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Normative Transmission and Necessary Means

Green Werkmäster, Jakob LU (2019) In Philosophia 47(2). p.555-568
Abstract
This paper focuses on the interaction of reasons and argues that reasons for an action may transmit to the necessary means of that action. Analyzing exactly how this phenomenon may be captured by principles governing normative transmission has proved an intricate task in recent years. In this paper, I assess three formulations focusing on normative transmission and necessary means: Ought Necessity, Strong Necessity, and Weak Necessity. My focus is on responding to two of the main objections raised against normative transmission for necessary means, in that they seem to give us reasons for buying tickets to plays we have no intention of seeing and that the principles give us the wrong result when the means are necessary but not sufficient.... (More)
This paper focuses on the interaction of reasons and argues that reasons for an action may transmit to the necessary means of that action. Analyzing exactly how this phenomenon may be captured by principles governing normative transmission has proved an intricate task in recent years. In this paper, I assess three formulations focusing on normative transmission and necessary means: Ought Necessity, Strong Necessity, and Weak Necessity. My focus is on responding to two of the main objections raised against normative transmission for necessary means, in that they seem to give us reasons for buying tickets to plays we have no intention of seeing and that the principles give us the wrong result when the means are necessary but not sufficient. Even though these objections have been discussed previously, the counterarguments have so far relied on rejecting premises that the proponents of these objections are unlikely to concede. In this paper, I show how we may answer the objections in a way more likely to convince proponents of the objections. The result is an argument for a key aspect when it comes to understanding how reasons and ends-means normativity function. Normative transmission from ends to necessary means is not only interesting at the structural level, it is also possible to argue that it has implications for areas as diverse as philosophy of rationality, political philosophy and applied ethics. (Less)
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author
organization
publishing date
type
Contribution to journal
publication status
published
subject
keywords
Normativity, Reasons, Necessary means, Means-end normativity
in
Philosophia
volume
47
issue
2
pages
555 - 568
publisher
Springer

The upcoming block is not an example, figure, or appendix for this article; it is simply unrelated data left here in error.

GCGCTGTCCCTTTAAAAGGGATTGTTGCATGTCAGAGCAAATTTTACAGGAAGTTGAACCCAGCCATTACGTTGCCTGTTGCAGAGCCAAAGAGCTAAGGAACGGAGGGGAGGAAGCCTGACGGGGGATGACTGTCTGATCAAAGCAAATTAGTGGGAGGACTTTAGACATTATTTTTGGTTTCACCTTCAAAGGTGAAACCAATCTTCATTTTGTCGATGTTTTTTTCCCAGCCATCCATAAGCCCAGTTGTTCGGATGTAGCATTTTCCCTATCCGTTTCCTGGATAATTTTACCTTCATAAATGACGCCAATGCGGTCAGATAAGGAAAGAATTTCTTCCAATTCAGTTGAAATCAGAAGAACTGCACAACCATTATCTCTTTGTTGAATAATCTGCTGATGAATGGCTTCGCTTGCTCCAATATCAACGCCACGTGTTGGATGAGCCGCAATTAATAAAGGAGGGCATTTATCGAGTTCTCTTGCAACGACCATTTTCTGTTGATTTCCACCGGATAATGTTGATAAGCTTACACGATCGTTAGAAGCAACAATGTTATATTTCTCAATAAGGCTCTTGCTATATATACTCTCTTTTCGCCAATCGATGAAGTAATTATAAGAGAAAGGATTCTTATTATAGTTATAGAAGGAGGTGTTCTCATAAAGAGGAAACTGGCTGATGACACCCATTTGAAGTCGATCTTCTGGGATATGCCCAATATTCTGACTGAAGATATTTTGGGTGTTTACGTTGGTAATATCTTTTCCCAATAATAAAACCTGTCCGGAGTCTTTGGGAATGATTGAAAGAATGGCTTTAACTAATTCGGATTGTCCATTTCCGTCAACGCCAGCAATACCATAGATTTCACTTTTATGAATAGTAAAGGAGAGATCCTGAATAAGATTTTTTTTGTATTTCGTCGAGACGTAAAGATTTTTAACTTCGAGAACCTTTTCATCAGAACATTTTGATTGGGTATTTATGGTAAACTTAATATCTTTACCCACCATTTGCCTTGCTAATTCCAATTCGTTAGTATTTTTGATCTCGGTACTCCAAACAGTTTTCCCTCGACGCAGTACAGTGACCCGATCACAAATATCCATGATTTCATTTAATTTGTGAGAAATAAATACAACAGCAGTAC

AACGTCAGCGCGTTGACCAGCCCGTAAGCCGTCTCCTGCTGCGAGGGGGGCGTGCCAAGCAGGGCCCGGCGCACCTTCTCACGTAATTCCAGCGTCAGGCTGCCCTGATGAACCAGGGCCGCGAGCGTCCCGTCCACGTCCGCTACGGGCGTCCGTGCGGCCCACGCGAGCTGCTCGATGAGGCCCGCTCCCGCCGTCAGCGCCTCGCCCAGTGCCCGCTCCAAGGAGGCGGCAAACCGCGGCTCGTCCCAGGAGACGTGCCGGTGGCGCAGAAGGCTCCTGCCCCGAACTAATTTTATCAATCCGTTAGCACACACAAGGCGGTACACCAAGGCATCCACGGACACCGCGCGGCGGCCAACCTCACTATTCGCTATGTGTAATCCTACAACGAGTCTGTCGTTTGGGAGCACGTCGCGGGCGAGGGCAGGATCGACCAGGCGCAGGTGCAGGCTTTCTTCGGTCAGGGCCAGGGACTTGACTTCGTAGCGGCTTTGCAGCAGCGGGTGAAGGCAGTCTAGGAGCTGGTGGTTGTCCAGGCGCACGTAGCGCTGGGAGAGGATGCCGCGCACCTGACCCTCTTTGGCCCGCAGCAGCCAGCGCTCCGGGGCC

external identifiers
  • scopus:85047140325
ISSN
0048-3893
DOI
10.1007/s11406-018-9976-7
language
English
LU publication?
yes
id
4de87894-0458-4a5c-829b-a5b7c4116791
date added to LUP
2019-05-23 15:17:29
date last changed
2020-01-13 01:53:46
@article{4de87894-0458-4a5c-829b-a5b7c4116791,
  abstract     = {This paper focuses on the interaction of reasons and argues that reasons for an action may transmit to the necessary means of that action. Analyzing exactly how this phenomenon may be captured by principles governing normative transmission has proved an intricate task in recent years. In this paper, I assess three formulations focusing on normative transmission and necessary means: Ought Necessity, Strong Necessity, and Weak Necessity. My focus is on responding to two of the main objections raised against normative transmission for necessary means, in that they seem to give us reasons for buying tickets to plays we have no intention of seeing and that the principles give us the wrong result when the means are necessary but not sufficient. Even though these objections have been discussed previously, the counterarguments have so far relied on rejecting premises that the proponents of these objections are unlikely to concede. In this paper, I show how we may answer the objections in a way more likely to convince proponents of the objections. The result is an argument for a key aspect when it comes to understanding how reasons and ends-means normativity function. Normative transmission from ends to necessary means is not only interesting at the structural level, it is also possible to argue that it has implications for areas as diverse as philosophy of rationality, political philosophy and applied ethics.},
  author       = {Green Werkmäster, Jakob},
  issn         = {0048-3893},
  language     = {eng},
  number       = {2},
  pages        = {555--568},
  publisher    = {Springer},
  series       = {Philosophia},
  title        = {Normative Transmission and Necessary Means},
  url          = {http://dx.doi.org/10.1007/s11406-018-9976-7},
  doi          = {10.1007/s11406-018-9976-7},
  volume       = {47},
  year         = {2019},
}